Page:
Sheikh Zayed Mosque

Address: Sheikh Rashid Bin Saeed Street, United Arab Emirates

Opening Hours: Sat to Thurs 9 am to 10 pm (closed to non-Muslims during prayer times), Fri 4.20 pm to 10 pm

Contact: +971 2 4191919

7. Sultan Ahmed Mosque, Turkey

Sultan Ahmed Mosque
Source: iStock

Located in Istanbul, the Sultan Ahmed Mosque is more famously known as the Blue Mosque. Its construction finished in the 17th century under the ruling of Ahmed I, after whom the mosque is named. The mosque also contains Ahmed’s tomb. The mosque got its nickname of the Blue Mosque due to the blue tiles that are hand-painted, as well as the fact that during the night, the mosque is bathed in blue because of lights that frame the mosque’s five main domes, six minarets, and eight secondary domes.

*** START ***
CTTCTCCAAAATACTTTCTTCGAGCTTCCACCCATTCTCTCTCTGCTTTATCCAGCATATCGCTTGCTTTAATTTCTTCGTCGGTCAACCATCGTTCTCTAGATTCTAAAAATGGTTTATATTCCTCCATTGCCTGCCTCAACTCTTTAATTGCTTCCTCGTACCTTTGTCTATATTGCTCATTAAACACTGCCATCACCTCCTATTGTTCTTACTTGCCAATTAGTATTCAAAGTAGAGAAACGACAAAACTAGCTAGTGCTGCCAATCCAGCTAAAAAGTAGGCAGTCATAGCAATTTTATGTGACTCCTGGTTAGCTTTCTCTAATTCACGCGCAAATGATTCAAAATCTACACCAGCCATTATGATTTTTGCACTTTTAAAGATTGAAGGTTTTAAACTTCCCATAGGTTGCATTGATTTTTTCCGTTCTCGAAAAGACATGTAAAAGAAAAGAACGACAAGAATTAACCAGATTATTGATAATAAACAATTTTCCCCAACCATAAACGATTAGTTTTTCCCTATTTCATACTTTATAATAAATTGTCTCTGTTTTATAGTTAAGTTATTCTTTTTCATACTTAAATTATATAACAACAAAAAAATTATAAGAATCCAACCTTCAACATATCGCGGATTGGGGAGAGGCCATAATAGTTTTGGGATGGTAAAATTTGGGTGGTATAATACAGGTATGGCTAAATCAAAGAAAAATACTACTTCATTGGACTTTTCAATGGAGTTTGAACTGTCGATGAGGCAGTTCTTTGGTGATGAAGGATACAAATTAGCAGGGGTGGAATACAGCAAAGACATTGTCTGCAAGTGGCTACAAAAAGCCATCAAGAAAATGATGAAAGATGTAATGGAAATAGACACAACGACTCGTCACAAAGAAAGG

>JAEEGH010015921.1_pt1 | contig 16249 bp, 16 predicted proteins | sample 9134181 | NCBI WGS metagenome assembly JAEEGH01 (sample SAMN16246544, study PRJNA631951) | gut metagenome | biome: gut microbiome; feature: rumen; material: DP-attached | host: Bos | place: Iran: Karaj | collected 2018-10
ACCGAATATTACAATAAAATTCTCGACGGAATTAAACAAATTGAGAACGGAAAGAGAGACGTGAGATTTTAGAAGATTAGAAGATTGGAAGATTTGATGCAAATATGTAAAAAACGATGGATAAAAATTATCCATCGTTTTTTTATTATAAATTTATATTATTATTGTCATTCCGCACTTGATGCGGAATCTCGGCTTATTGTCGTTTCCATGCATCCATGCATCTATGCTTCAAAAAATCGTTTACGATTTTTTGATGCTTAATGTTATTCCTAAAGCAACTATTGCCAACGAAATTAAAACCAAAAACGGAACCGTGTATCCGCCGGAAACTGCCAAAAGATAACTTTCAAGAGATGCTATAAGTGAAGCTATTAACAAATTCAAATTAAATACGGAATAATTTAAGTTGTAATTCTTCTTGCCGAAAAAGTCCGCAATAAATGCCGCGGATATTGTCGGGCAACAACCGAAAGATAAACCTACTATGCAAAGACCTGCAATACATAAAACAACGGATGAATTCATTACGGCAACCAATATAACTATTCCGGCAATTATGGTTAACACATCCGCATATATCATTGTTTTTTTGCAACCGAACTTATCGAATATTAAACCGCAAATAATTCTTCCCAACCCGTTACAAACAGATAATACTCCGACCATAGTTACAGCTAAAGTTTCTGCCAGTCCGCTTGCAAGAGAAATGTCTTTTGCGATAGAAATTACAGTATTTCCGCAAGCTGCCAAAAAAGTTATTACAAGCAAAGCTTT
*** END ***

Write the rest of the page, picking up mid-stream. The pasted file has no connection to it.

The mosque’s architecture features traditional Islamic designs and it was designed with the idea of making the mosque have an overwhelming size, majesty, and splendour. The lower interior of the mosque features more than 20,000 handmade tiles in more than 50 different tulip designs. The upper interior, on the other hand, has blue paint and more than 200 stained-glass windows. There are also chandeliers with ostrich eggs inside them, said to repel spiders and cobwebs. These decorations also include verses of the Holy Quran.

Non-Muslims can enter the mosque outside of prayer times. Appropriate clothing must be worn, and headscarves are available for women to borrow.

Sultan Ahmed Mosque